India vs England: Simple and unassuming, Chris Woakes shows he is hosts’ crisis man with performance at Lord’s

Even as Woakes reached his maiden Test hundred, his celebrations told the tale of a man who is uncomplicated, dedicated and the master of simplicity.

Gaurav Joshi, August 12, 2018

There is only one way to describe Chris Woakes — ‘he is a nice guy'. This is the standard reply one can expect when trying to ask Woakes' teammates, coaches, opponents and rest of the cricketing fraternity about him. But the pleasant, almost sheepish and multi-talent Woakes transformed into a colossus at Lord’s on Saturday as he stroked a brilliant unbeaten century to grind India into the ground.

The day before the match, Woakes was not even guaranteed a place in the playing XI. It was moisture that had built under the covers on Day One that probably ensured that he pipped Moeen Ali into the team as the all-rounder. On the second morning of the Test match, Woakes was still seen marking his run-up with an ankle brace. Importantly, he had been given the duties to fill the boots of Ben Stokes.

England's Chris Woakes celebrates his century against India. Reuters

England's Chris Woakes celebrates his century against India. Reuters

On the first day of play, Woakes swung the ball like the curve of a banana. The minute he was introduced he changed the tempo of the game. He was unplayable but walked away with only two wickets to his name. Many cricketers would have considered it job done, but Woakes was keen to prove he still had another arrow in his quiver.

Importantly, Woakes has become England's man for the crisis. In 2015, he was named England's Wisden Cricketer of the Year. But it was right from his debut for England, back in 2011 in a T20 match, that he has been thrown into the deep end. Needing 27 to win from 24 balls with three wickets in hand, he calmly guided England home over Australia in front of the parochial Adelaide Oval crowd.  A couple of years earlier, in a T20 game, he had held his nerve against Andrew Flintoff while bowling the last over. He is the man for a crisis, but such is his humble personality, that he often goes unnoticed.

So when Woakes walked out to bat at 131-5 with England only 24 runs ahead, he had the responsibility of ensuring England built a significant lead. By the close of stumps, he had helped his nation gain a lead of 250 and left India praying for rain.

Just like his personality, his batting is uncomplicated. He is an old-fashioned cricketer. He is a classic England seamer, a good fielder, and an unfussy batsman. He is a type of cricketer who has learned to get the best out despite his limitations. On Saturday, he presented a straight face of the bat, played the ball late and waited for the Indian bowlers to err in line and length. In between, he had the game awareness to milk the runs from the spinners and only started to open his shoulders once the lead had crept well over a 100.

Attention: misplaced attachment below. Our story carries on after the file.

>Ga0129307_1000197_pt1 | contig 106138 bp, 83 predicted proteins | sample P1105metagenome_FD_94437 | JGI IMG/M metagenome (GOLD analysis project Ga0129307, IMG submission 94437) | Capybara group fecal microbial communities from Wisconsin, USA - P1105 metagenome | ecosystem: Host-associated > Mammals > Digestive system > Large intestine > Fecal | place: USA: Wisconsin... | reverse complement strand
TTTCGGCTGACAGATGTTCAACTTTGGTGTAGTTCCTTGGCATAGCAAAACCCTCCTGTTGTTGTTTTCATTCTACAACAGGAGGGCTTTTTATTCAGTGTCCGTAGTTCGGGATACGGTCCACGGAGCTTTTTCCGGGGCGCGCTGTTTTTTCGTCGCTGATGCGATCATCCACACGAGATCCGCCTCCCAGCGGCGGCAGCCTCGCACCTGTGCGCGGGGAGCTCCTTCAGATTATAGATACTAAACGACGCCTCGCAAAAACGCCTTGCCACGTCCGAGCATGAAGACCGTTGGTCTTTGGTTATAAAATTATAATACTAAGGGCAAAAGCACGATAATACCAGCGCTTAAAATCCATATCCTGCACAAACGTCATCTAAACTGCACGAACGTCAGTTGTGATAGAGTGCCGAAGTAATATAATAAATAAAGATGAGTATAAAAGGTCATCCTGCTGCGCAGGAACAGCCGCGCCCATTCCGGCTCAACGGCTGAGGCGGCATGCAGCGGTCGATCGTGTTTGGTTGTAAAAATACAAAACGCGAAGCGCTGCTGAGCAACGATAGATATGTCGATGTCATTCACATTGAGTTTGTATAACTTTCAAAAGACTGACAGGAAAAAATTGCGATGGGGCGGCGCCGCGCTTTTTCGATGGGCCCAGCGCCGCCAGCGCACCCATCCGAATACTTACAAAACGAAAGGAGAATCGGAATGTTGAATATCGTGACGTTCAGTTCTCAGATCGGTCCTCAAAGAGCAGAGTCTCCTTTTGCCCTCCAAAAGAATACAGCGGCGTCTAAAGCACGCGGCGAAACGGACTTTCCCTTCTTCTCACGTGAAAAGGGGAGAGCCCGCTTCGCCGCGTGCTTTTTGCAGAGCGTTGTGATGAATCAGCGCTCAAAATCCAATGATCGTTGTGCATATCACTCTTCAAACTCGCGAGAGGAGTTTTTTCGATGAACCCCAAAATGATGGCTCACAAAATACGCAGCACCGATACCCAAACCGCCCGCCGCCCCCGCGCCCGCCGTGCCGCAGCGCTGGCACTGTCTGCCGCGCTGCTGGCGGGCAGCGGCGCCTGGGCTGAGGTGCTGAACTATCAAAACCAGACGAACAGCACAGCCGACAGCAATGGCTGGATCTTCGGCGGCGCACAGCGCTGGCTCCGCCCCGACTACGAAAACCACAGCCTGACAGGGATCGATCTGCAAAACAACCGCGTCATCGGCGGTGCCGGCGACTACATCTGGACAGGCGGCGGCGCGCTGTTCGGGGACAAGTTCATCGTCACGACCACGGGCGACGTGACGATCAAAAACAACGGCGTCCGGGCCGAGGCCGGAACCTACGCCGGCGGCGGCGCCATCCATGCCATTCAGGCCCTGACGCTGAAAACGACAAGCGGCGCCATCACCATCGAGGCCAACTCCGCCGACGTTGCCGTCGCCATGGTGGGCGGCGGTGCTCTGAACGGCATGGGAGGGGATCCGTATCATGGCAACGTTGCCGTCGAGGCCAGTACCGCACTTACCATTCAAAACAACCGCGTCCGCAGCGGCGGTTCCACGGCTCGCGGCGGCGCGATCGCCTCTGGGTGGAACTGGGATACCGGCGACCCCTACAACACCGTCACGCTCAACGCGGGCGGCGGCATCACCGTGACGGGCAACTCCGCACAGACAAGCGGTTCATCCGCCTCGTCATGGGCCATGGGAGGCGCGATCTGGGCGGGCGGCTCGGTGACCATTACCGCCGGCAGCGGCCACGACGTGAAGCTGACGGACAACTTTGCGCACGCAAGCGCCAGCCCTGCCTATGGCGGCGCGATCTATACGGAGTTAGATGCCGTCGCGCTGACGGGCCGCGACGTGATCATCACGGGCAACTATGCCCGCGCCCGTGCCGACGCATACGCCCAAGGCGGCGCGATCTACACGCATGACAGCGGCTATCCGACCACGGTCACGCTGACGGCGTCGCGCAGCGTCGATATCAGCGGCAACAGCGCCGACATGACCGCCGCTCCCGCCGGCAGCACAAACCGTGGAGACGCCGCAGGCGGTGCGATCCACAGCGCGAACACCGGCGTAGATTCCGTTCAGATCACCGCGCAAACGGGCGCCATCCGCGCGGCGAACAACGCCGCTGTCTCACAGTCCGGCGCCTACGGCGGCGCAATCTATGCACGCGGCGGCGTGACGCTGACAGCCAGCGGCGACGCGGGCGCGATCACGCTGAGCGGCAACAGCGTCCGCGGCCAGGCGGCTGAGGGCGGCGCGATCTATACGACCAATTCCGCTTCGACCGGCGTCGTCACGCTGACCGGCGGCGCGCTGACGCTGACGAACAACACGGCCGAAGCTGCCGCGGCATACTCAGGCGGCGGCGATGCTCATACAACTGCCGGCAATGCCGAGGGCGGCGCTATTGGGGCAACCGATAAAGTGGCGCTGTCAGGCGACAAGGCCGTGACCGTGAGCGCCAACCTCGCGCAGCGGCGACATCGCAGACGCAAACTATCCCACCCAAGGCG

"When I went to the crease, I think we were about 20 ahead. Jonny had been playing nicely, and I think the important thing was to try to get through certain spells,” Woakes told reporters after the match.

He added, "There were some really good ones — Shami kept running in — and we just saw each spell as something to tick off, and make it difficult for the Indian bowlers to keep coming back. There wasn't a huge amount of turn there, so when the spinners were on we felt we'd done our job.

"I didn't really think of a score at any point. I was just thinking of a partnership, trying to get past the first 20 balls. I wasn't looking too much at the scoreboard in terms of what lead we needed. But the ball got a little bit softer, and it made it a little bit easier."

Despite his simple methodologies, he scored at a strike-rate of 75. By hanging back and going deep in his crease, he had opened up the scoring options behind square on the off-side. It wasn't until he had reached 70 that he played a shot in anger. This was a man that knew his role and what he had to do for the team.

Even as Woakes reached his maiden Test hundred, his celebrations told the tale of a man who is uncomplicated, dedicated and the master of simplicity.

"I didn't really have any ideas of how I was going to celebrate, and didn't really know how to — but I'm obviously just delighted. It's still a bit of a blur. It seems to go so fast — 30 seconds of raising your bat feels literally like a blink of the eye. But it's an incredible feeling."

After Sam Curran's Man of the Match performance in the first Test, Joe Root had said that the situation made them feel like they had ‘two Ben Stokes'. Now with Woakes shining with the bat and ball, Root could have the luxury of playing ‘three Ben Stokes' in Nottingham next week.

Updated Date: Aug 12, 2018

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